By Tom Murphy, AP Business Writer
The federal health care overhaul delivers deep price cuts this year that will benefit Medicare prescription drug customers who fall into a coverage gap known as the "doughnut hole." But limited coverage still may pose a financial challenge for a few more years.
The Medicare drug benefit known as Part D has saddled customers who have hefty prescription bills with a big chunk of uncovered expenses every year since the plans entered the market in 2006.
Here's how the doughnut hole works: This year, customers and their drug plans must spend $2,840 before they reach the coverage gap. Then beneficiaries alone pick up the next $3,608 in costs before they become eligible for catastrophic coverage, when the plan covers 95 percent of costs.
Congress created this gap essentially to keep prescription drug spending within a budget, while offering both upfront coverage and protection against overwhelming expenses. The overhaul then took a step toward filing the gap last year, when it provided $250 checks to those who reached the doughnut hole.
This year, customers will receive more help. Companies that make brand-name pharmaceuticals are providing 50% discounts, and plans that offer Medicare Part D prescription drug coverage will pick up 7% of the cost of generics.
Who will this year's discount help most?
Patients who take expensive brand-name drugs will receive a big boost because the discount slices their doughnut hole bills in half.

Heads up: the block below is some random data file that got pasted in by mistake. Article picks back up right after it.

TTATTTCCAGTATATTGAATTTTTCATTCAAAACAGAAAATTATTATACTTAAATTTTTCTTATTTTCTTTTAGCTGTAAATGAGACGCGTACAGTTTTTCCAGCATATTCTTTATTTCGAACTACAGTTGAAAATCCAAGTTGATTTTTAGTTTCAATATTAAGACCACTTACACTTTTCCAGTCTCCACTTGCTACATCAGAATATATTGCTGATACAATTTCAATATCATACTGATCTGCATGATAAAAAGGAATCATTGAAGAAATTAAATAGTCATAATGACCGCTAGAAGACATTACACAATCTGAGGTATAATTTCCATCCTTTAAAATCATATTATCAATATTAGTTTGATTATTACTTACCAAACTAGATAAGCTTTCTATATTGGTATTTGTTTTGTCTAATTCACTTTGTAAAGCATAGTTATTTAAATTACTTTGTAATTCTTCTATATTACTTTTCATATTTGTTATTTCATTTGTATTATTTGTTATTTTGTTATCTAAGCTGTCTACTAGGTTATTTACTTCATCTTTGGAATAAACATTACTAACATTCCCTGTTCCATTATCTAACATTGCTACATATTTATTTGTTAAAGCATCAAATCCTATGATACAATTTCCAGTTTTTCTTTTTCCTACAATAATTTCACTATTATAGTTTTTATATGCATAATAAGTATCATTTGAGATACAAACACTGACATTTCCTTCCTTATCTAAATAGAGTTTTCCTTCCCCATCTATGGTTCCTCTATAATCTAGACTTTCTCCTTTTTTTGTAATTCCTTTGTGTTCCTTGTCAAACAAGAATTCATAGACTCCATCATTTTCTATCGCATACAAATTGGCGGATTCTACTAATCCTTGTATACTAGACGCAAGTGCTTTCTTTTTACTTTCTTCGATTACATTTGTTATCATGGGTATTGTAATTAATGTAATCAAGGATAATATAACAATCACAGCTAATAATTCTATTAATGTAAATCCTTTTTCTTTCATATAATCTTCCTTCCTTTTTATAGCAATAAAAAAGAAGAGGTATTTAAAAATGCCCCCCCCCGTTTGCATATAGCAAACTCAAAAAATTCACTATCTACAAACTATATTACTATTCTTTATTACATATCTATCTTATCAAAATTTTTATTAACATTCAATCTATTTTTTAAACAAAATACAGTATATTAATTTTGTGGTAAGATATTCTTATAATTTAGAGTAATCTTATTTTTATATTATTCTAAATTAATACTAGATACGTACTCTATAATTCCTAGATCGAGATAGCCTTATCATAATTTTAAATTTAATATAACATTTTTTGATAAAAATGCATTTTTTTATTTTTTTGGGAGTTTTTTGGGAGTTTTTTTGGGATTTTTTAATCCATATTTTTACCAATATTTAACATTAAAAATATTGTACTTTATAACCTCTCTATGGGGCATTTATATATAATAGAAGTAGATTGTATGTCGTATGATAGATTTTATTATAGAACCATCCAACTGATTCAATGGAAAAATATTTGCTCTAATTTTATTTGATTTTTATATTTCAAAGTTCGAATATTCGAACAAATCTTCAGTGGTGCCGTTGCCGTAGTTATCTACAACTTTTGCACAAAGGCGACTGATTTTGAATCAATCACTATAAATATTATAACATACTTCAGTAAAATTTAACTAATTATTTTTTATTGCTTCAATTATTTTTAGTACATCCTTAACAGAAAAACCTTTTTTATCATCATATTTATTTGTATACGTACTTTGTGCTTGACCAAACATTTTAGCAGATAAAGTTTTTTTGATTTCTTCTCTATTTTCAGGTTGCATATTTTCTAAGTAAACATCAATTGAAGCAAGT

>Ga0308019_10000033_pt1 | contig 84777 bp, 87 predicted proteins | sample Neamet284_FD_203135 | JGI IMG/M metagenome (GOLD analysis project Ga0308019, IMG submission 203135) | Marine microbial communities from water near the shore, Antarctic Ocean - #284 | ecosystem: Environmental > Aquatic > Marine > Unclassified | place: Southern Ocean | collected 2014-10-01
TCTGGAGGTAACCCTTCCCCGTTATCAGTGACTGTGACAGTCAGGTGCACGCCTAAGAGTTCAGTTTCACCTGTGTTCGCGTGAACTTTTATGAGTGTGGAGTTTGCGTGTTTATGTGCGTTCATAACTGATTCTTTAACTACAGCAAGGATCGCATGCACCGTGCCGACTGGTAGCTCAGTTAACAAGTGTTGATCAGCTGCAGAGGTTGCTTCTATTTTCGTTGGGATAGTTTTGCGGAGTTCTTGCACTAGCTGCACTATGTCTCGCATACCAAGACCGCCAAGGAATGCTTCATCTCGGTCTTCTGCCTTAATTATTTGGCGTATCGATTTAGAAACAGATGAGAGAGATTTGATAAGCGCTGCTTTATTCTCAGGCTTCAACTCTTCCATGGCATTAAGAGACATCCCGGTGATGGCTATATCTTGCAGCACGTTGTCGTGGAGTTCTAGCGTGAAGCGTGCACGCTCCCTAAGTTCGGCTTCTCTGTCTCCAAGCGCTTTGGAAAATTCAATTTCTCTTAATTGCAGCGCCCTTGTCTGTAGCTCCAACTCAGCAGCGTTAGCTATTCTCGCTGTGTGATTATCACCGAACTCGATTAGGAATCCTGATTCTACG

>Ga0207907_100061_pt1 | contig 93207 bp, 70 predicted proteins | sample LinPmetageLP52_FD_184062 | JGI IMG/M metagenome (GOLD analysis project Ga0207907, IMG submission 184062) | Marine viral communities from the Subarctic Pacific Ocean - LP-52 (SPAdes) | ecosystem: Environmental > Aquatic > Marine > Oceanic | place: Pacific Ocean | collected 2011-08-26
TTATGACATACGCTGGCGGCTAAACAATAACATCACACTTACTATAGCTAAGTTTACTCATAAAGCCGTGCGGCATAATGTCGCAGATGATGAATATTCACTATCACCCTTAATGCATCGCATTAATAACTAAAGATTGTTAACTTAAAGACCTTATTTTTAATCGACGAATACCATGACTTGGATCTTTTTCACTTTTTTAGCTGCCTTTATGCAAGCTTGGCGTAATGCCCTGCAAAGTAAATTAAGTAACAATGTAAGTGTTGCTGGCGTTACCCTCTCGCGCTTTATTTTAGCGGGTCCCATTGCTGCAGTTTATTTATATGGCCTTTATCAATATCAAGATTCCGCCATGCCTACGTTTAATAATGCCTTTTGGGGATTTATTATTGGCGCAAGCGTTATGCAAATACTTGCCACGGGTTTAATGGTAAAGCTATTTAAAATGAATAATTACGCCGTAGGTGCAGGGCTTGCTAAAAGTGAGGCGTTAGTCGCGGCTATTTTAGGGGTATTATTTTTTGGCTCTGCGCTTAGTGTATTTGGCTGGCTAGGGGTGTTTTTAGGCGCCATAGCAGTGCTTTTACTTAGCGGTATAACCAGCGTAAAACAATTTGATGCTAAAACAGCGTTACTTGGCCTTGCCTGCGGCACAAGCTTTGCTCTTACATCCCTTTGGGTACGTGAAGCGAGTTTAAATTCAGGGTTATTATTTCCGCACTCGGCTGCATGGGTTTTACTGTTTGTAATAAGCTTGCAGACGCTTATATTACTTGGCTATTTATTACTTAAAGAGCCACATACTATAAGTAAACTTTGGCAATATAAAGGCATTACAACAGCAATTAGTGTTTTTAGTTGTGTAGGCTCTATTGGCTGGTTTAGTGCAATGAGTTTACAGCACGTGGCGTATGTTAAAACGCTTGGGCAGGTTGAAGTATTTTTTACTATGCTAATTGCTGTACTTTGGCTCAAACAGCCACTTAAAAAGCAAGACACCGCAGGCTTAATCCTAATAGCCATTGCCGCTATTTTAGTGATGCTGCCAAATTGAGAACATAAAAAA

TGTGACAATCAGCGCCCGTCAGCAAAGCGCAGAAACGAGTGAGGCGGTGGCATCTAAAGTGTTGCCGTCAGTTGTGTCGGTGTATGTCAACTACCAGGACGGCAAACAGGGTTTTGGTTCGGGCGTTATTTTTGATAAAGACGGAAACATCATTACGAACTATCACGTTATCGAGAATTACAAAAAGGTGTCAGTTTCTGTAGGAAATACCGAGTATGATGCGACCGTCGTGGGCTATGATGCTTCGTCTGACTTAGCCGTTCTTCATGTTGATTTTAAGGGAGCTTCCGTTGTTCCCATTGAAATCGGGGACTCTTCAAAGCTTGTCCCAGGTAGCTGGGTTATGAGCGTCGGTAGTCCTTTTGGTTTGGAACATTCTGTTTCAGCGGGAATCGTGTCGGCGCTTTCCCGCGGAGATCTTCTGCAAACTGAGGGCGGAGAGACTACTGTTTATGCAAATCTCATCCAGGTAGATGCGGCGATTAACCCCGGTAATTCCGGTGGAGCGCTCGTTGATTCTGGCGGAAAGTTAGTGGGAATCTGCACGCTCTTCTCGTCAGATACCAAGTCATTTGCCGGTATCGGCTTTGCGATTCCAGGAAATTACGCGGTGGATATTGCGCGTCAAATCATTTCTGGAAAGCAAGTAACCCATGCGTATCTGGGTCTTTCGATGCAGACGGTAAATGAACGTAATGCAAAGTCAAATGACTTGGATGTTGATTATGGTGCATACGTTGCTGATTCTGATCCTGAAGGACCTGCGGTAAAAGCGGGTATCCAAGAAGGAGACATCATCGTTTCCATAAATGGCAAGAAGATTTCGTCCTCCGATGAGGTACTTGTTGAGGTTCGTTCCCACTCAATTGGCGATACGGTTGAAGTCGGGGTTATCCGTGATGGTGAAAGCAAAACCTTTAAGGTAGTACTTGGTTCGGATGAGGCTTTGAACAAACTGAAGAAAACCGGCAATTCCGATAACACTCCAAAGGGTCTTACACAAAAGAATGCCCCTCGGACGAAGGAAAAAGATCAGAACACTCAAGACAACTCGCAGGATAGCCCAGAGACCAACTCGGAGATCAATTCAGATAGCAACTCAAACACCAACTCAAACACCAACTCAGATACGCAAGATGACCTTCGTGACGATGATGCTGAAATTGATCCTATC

Many patients take drugs with no generic alternatives, and their expenses can add up fast. Part D plans rarely offer brand-name drug coverage in the doughnut hole, said Jocelyne Watrous, an advocate with the non-profit Center for Medicare Advocacy who helps people with prescription drug plans.
Roughly one out of every four Medicare Part D beneficiaries reaches the doughnut hole, according to 2008 study by the non-profit Kaiser Family Foundation. Many reach it around the middle of the year.
What are some ways to manage costs left uncovered in the doughnut hole?
Part D customers should check with their plans for mail-order prescription discounts. Some may offer a three-month supply for the cost of a two-month supply.
Drug companies also may provide a price break for Part D beneficiaries who hit the doughnut hole, but pay attention to the details of their patient assistance programs. Discounts may be based on income or insurance levels.
Part D subsidies that eliminate the doughnut hole also may be available for customers with low incomes.